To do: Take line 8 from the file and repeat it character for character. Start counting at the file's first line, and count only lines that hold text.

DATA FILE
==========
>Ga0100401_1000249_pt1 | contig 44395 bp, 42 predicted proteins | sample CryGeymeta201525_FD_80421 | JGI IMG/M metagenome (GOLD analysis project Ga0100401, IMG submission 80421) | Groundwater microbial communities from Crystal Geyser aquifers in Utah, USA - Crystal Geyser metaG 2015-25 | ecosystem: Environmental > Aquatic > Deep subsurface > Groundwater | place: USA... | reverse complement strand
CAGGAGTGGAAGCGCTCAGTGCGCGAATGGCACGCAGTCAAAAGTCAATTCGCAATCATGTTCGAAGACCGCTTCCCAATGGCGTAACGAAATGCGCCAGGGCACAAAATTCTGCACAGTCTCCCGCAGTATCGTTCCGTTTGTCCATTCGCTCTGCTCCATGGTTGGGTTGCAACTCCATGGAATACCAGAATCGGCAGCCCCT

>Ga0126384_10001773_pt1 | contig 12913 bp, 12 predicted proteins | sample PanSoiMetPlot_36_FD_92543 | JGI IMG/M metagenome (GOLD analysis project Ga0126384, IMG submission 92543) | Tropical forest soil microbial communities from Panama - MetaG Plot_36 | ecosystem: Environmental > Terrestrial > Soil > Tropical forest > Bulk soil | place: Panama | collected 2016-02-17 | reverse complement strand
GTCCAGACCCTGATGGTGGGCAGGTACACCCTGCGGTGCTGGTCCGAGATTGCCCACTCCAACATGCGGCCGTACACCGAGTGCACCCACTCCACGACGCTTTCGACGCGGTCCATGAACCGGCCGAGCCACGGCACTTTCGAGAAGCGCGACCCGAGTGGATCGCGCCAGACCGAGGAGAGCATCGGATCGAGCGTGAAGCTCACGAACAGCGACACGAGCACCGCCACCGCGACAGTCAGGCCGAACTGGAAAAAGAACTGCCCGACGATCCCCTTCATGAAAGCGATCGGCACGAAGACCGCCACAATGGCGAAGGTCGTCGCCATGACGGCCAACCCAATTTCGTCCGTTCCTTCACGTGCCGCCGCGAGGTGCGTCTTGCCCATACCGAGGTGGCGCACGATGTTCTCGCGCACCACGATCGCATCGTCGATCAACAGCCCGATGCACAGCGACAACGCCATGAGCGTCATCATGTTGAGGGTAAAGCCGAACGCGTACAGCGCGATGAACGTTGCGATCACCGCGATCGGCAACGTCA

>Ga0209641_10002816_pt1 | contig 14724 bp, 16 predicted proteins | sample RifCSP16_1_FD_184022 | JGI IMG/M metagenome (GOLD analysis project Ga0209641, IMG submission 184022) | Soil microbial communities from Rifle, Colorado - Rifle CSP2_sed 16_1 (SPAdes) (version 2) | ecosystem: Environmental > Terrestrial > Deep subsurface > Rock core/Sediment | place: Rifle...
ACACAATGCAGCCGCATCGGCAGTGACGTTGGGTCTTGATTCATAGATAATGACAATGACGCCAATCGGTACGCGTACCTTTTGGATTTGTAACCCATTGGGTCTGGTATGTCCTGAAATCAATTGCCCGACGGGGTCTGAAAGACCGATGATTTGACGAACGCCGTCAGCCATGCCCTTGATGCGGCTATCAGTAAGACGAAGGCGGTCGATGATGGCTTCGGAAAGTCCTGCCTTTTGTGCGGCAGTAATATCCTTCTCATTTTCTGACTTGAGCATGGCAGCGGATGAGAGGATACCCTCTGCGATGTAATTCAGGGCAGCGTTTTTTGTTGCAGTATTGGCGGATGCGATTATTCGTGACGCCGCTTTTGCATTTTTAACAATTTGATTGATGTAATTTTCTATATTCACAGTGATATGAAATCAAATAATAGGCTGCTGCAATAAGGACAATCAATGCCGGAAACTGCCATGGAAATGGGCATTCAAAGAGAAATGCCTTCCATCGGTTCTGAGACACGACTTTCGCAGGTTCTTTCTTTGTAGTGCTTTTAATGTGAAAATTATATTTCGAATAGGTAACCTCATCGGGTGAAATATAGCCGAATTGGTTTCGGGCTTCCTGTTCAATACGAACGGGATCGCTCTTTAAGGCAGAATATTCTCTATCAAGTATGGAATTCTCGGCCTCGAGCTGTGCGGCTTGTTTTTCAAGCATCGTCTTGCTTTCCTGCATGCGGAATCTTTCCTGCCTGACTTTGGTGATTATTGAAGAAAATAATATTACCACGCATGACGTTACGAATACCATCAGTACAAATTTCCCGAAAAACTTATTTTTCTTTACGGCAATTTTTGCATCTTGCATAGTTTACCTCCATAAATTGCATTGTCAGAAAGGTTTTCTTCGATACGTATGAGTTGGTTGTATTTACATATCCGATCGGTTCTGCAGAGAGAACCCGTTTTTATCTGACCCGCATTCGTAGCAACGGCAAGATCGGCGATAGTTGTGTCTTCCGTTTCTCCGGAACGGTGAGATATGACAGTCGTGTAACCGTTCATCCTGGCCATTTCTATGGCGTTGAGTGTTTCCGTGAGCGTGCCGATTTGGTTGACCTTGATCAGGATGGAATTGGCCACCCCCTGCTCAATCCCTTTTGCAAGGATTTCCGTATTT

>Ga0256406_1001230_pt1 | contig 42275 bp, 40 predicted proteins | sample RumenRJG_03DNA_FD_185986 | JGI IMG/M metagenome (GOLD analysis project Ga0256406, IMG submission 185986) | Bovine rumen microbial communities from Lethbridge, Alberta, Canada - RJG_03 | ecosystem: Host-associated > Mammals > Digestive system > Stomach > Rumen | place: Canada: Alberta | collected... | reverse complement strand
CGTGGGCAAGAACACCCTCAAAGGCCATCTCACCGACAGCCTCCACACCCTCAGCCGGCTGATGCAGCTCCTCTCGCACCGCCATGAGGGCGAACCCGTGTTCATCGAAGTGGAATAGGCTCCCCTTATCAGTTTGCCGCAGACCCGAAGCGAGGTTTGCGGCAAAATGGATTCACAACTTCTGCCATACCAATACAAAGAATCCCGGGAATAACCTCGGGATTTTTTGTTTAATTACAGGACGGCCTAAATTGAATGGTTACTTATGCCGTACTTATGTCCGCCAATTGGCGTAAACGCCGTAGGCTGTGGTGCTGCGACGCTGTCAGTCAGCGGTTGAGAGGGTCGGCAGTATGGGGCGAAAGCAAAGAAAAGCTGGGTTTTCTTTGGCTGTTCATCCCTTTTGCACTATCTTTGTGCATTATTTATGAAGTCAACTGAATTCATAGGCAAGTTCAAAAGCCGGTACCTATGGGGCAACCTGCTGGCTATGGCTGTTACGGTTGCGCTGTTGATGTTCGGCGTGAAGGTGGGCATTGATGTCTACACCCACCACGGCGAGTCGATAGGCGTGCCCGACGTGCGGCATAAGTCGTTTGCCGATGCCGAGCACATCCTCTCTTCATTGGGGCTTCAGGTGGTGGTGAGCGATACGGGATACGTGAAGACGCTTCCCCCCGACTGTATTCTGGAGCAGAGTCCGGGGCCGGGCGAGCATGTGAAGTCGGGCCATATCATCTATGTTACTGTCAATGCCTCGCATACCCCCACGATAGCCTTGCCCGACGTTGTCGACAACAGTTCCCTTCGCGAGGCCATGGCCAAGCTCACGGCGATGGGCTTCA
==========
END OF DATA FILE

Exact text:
CGTGGGCAAGAACACCCTCAAAGGCCATCTCACCGACAGCCTCCACACCCTCAGCCGGCTGATGCAGCTCCTCTCGCACCGCCATGAGGGCGAACCCGTGTTCATCGAAGTGGAATAGGCTCCCCTTATCAGTTTGCCGCAGACCCGAAGCGAGGTTTGCGGCAAAATGGATTCACAACTTCTGCCATACCAATACAAAGAATCCCGGGAATAACCTCGGGATTTTTTGTTTAATTACAGGACGGCCTAAATTGAATGGTTACTTATGCCGTACTTATGTCCGCCAATTGGCGTAAACGCCGTAGGCTGTGGTGCTGCGACGCTGTCAGTCAGCGGTTGAGAGGGTCGGCAGTATGGGGCGAAAGCAAAGAAAAGCTGGGTTTTCTTTGGCTGTTCATCCCTTTTGCACTATCTTTGTGCATTATTTATGAAGTCAACTGAATTCATAGGCAAGTTCAAAAGCCGGTACCTATGGGGCAACCTGCTGGCTATGGCTGTTACGGTTGCGCTGTTGATGTTCGGCGTGAAGGTGGGCATTGATGTCTACACCCACCACGGCGAGTCGATAGGCGTGCCCGACGTGCGGCATAAGTCGTTTGCCGATGCCGAGCACATCCTCTCTTCATTGGGGCTTCAGGTGGTGGTGAGCGATACGGGATACGTGAAGACGCTTCCCCCCGACTGTATTCTGGAGCAGAGTCCGGGGCCGGGCGAGCATGTGAAGTCGGGCCATATCATCTATGTTACTGTCAATGCCTCGCATACCCCCACGATAGCCTTGCCCGACGTTGTCGACAACAGTTCCCTTCGCGAGGCCATGGCCAAGCTCACGGCGATGGGCTTCA